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May 4, 2017

Greening rooftops for learning, growing food and community building at Emory University and Emory Healthcare
By: Shannon Anderson & Laura Diamond-Williams, Interns, Office of Sustainability Initiatives

Emory’s students, faculty and staff are exploring the multiple benefits of cultivating plants on top of the campus and hospital rooftops. In May, Emory University Hospital Midtown (EUHM) installed a rooftop garden on the eighth floor of the Woodruff Building. “The idea behind the installation is to create more 'roof-farm to table' produce and herbs for the cafeteria that are grown organically,” according to Shari Creech, Building Support Services Manager at EUHM.

Creech noted that the roof was the best option to grow food considering the space available in the Midtown area. The main goal is to provide these fresh, local foods to patients, their families, and the Hospital staff. The garden will grow various vegetables and herbs such as tomatoes, peppers, basil, and oregano to be used in the Savory Farm cafeteria.

At the Emory University campus, similar efforts are underway.  In the Fall semester, when Emory College senior Rebecca Park noticed the deteriorated green roof atop the Math and Science Center, she took action by applying for a general Sustainability Incentives Fund grant through the Office of Sustainability Initiatives (OSI).

“The green roof on the Math & Science Center was originally installed in 2008, but since then was neglected, leaving it an underutilized resource holding untapped potential for research and teaching on green roofs. This neglected amenity presented itself to me as the perfect opportunity to learn more about green roofs and to improve this unique space,” Park says.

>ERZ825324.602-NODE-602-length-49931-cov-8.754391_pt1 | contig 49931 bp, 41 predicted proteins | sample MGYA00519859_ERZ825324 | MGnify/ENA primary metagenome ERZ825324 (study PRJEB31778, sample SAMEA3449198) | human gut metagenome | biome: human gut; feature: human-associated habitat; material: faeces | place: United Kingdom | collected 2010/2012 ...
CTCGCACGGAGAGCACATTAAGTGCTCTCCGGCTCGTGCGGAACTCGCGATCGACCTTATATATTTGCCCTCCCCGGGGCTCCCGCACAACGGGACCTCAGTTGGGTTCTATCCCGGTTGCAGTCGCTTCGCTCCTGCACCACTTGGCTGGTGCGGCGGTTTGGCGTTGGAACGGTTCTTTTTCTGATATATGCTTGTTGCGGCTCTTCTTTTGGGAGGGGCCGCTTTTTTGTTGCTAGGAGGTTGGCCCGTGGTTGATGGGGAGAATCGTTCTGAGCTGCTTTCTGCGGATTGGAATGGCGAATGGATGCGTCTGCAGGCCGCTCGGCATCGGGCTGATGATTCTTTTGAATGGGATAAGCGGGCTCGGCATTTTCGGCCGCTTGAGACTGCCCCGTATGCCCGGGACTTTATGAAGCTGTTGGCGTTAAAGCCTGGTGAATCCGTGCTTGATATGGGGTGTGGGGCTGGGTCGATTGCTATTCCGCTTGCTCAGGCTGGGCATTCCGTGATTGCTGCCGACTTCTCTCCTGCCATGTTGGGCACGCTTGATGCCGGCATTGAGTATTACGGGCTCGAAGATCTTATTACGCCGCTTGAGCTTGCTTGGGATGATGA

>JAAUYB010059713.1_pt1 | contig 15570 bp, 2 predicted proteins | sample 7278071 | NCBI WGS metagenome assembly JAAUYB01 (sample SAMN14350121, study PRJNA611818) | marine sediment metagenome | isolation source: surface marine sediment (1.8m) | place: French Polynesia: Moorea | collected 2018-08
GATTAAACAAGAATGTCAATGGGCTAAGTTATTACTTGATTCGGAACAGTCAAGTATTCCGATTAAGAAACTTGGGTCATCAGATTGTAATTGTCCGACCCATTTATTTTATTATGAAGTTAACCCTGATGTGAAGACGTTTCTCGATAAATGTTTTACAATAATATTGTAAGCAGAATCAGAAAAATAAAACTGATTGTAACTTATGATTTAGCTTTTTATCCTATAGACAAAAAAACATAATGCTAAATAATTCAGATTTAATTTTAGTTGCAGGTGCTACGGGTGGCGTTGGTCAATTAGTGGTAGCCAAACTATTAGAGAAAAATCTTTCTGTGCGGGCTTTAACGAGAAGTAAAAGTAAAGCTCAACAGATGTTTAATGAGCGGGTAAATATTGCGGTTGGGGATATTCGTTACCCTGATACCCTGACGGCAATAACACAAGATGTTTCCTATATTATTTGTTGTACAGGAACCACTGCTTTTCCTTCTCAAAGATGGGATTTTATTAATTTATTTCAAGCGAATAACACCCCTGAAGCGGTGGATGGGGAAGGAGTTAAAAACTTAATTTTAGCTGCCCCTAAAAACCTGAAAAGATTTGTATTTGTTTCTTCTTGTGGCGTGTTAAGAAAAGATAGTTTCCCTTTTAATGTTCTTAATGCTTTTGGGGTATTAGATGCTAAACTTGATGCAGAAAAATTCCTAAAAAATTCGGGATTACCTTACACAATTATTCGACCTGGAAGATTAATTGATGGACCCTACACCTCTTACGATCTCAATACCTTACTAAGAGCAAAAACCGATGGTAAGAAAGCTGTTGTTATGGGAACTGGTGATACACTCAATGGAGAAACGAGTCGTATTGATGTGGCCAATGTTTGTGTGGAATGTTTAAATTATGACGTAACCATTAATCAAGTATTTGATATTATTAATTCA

Park sees the project as a way to improve both the visual appeal of the rooftop and the surrounding environment, citing reduced or eliminated stormwater runoff into Peavine Creek, carbon sequestration, reduction of an urban heat island effect, and reduced energy costs for the building as some of the most important effects of the project.

“For me, one of the most important things is stormwater runoff. This has a huge impact on the stream quality for Peavine Creek, which flows right behind the Math & Sciences Center. This green roof will serve to absorb some of the rainfall that hits the 420 square foot roof, thus helping to reduce the negative impacts on Peavine Creek,” Park said. “Also, I think it's really nice for Environmental Sciences department students, faculty and staff to have a cheerful view of some beautiful plants when they walk in and out every day.”

“The best part has been seeing the transformation from a barren plot to a luscious green garden. Many people came to help refresh the planting trays, and we had a lot of fun planting 540 plants—a mixture of sedums and grasses. It was really fulfilling to step back and see the dramatic renewal of the space,” Park said.

Across the campus, Housing Operations and Residence Life staff partnered with students this semester to also update the green roof on top of Hopkins Hall that was made possible through another general Sustainability Incentives Fund grant given to a group of students in 2015.

“We shifted the existing boxed plants around between the two roofs to accommodate new furniture and spread out the green feature. Additionally, we added two tables and eight chairs on each roof, so that residents can now enjoy these spaces for leisure or study,” Director of Housing Facilities and Operations Jonathan Cooper said.

Housing Operations has also added sustainability features to other residence halls. New water bottle refilling stations were approved in Complex and are being discussed for Longstreet-Means Hall and Woodruff Residential Center. LED lights will be installed along Eagle Row and in the stairwells in Woodruff Residential Center, and insulating windows will be added to 6 and 12 Eagle Row.

“What has initiated all of these changes is the fact that we have a dedicated team working with us in Housing Operations who all care deeply about sustainability,” Cooper said. “None of this would be possible without our partners in OSI, Campus Services, Planning, Design & Construction, Greeks Go Green, and Residence Life, among others."


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